By now, many people around the world have viewed footage of former Rutgers University basketball coach Mike Rice’s controversial coaching style. Rice was fired Wednesday after ESPN’s “Outside the Lines” released video of Rice kicking, hitting, throwing balls and verbally abusing his players over a three-year period.
This topic has raised an interesting question for sports debaters around the world. How far is too far, and how many other programs have coaches with similar coaching styles?
Let me be the first to say I’m all for a coach who is hard on players and not one to coddle or babysit. But there are certain lines that cannot and should not be crossed. College basketball is a billion dollar business, and it is the coach’s job to get his players to perform to their maximum abilities.
Every player responds to tough coaching and criticism in different ways. Some players respond better when spoken to in a more calming tone whereas other are motivated by coaching that is more aggressive. But when coaching reaches physical and verbal abuse, a serious line has been crossed.
In 2009, Mark Mangino resigned as head coach of football at Kansas University in the midst of physical and verbal abuse accusations by several Jayhawks players. Mangino had previously quit a high school coaching job after parents complained of harsh language toward the team’s players.
In 2010, former Texas Tech University head football coach Mike Leach was fired when he was asked to apologize for his treatment of red-shirt freshman wide receiver Adam James.
James claimed Leach locked him in a dark shed during practice a day after James suffered a concussion. Leach was fired on Dec. 30. Leach is the winningest coach in Texas Tech history.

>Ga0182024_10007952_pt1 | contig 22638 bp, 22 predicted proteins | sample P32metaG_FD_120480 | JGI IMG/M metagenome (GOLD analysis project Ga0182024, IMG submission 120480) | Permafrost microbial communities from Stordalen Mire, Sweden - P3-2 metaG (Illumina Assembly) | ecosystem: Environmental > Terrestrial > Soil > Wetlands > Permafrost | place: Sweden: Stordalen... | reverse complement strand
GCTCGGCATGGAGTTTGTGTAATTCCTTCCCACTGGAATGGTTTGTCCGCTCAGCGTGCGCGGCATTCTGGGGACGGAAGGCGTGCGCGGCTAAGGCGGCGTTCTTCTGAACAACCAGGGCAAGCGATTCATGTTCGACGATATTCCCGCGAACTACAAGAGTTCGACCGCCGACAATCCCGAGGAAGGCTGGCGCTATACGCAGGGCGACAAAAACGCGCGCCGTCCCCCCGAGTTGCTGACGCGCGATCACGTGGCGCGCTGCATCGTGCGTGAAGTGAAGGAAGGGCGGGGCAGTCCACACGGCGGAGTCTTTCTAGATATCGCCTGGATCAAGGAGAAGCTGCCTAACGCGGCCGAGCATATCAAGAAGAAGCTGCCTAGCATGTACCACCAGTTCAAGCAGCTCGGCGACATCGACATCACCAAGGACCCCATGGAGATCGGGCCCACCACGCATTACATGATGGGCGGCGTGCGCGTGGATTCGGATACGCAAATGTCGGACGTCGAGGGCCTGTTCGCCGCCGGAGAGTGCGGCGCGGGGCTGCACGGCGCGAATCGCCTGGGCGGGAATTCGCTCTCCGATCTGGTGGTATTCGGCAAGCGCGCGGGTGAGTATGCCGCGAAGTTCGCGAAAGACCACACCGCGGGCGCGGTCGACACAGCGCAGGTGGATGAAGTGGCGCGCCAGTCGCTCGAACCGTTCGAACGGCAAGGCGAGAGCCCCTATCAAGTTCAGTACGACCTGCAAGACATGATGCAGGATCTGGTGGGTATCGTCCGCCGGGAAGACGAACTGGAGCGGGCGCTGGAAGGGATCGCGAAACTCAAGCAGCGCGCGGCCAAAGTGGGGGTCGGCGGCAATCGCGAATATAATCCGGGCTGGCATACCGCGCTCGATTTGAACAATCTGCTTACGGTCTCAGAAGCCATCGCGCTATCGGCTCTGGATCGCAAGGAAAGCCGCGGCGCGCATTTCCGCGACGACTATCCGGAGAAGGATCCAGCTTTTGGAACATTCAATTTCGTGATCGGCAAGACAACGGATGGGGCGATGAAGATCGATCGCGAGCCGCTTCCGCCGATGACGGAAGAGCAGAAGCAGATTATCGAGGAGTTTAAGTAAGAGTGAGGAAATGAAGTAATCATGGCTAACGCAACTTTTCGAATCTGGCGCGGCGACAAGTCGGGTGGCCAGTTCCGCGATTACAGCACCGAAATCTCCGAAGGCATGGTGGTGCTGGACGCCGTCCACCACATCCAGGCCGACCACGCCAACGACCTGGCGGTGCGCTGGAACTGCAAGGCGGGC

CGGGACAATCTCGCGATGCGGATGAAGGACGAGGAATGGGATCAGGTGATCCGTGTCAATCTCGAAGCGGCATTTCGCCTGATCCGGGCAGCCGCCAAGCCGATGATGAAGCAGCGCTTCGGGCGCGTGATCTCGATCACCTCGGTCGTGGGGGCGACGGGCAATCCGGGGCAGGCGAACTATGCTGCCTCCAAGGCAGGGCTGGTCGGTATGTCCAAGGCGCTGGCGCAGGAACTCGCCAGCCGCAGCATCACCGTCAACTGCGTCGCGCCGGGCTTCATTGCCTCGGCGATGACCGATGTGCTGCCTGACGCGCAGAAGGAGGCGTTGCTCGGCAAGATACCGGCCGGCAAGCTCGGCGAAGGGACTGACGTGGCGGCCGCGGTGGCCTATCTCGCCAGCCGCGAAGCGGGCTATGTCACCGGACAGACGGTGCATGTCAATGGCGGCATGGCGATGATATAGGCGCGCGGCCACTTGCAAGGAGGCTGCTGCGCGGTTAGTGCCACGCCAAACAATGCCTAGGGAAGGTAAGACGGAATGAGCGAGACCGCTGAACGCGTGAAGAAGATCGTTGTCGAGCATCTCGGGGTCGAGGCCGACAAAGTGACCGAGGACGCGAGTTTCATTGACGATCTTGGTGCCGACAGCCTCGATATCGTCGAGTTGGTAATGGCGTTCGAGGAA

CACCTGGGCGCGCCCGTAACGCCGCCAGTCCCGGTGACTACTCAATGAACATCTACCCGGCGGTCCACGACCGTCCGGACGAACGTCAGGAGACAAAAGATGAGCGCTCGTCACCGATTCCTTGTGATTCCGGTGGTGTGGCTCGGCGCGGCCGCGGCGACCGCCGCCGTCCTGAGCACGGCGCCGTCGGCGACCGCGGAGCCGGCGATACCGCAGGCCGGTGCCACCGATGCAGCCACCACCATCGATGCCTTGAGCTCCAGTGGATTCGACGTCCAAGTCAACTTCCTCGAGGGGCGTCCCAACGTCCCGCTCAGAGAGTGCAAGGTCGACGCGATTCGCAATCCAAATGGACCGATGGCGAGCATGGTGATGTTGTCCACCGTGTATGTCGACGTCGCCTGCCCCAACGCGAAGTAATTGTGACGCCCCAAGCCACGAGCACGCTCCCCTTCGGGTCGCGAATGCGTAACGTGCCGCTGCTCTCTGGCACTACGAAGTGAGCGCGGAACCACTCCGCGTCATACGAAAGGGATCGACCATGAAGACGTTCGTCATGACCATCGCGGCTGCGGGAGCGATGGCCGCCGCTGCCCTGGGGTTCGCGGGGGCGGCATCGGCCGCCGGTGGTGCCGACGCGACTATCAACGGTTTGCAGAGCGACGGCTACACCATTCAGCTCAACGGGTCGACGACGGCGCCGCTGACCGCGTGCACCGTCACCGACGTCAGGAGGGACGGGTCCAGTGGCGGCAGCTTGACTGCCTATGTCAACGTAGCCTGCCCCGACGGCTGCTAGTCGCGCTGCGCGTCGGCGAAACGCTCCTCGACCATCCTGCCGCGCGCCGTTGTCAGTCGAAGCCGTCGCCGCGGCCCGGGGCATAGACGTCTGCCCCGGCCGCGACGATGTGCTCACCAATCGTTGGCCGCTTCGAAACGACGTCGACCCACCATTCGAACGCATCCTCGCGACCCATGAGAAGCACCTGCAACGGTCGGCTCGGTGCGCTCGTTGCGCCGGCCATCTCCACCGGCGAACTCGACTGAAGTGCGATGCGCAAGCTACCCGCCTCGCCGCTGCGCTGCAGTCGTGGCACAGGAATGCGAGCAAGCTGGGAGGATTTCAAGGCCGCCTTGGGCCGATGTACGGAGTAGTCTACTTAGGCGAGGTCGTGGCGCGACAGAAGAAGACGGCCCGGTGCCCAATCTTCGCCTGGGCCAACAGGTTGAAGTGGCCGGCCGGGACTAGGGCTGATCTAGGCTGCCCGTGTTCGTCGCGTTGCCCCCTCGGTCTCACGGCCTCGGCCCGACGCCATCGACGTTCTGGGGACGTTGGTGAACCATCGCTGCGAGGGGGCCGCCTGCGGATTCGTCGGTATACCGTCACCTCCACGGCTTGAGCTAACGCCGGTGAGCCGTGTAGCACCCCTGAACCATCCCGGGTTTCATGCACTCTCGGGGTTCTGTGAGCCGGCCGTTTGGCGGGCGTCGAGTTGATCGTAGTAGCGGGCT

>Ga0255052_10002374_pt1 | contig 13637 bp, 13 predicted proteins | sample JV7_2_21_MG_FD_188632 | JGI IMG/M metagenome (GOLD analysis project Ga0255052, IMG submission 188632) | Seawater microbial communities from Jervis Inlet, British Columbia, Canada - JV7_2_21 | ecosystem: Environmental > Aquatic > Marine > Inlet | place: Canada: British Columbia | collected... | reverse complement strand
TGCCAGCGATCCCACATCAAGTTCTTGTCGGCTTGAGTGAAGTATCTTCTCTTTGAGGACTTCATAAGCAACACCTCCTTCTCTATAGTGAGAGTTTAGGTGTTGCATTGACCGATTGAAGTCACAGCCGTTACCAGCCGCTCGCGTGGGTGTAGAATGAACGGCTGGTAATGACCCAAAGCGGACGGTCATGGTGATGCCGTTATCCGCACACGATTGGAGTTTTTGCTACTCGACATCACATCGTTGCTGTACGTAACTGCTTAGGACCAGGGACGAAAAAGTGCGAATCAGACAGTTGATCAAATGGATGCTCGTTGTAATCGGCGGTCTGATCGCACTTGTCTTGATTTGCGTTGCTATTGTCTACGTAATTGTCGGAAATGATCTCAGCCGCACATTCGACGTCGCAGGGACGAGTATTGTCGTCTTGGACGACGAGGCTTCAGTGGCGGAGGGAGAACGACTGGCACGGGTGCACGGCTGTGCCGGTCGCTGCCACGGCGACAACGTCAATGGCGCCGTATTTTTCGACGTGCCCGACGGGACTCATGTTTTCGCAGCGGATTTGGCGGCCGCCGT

Indiana University’s legendary coach, Bob Knight, was canned in September 2000 after numerous physical altercations with players. Since, Knight has coached at Texas Tech from 2000-08 and became an ESPN studio analyst and color commentator. Knight won 902 games and three national championships. Maybe winning does cure all problems.
But unlike Knight, Rice was 44-51 in three years at Rutgers. If Rice had a more successful career, he would have no problem being forgiven and might have another shot at coaching a few years down the road. But the way the media scrutinizes those who make mistakes in today’s age, it would take a miracle for Rice to return to coaching.
I am in no way defending Rice. His actions were despicable and are unnecessary for the game of basketball or any sport. He was rightfully fired and should be forced into counseling. I just believe he is not the only guilty party. Players leave their families behind and travel the country to attend schools. The coaching staff is supposed to protect and mold these student-athletes into men.
I believe the passion for the game is so potent on both sides. Players are willing to break through brick walls for their coaches, and the coaches are willing to do what it takes to get the best out of their players. But throwing balls, using verbal slurs and physically attacking players is unacceptable behavior. This situation should be used as a major lesson for all collegiate and amateur programs alike. Hopefully this will be the last case of a situation like Mike Rice and Rutgers.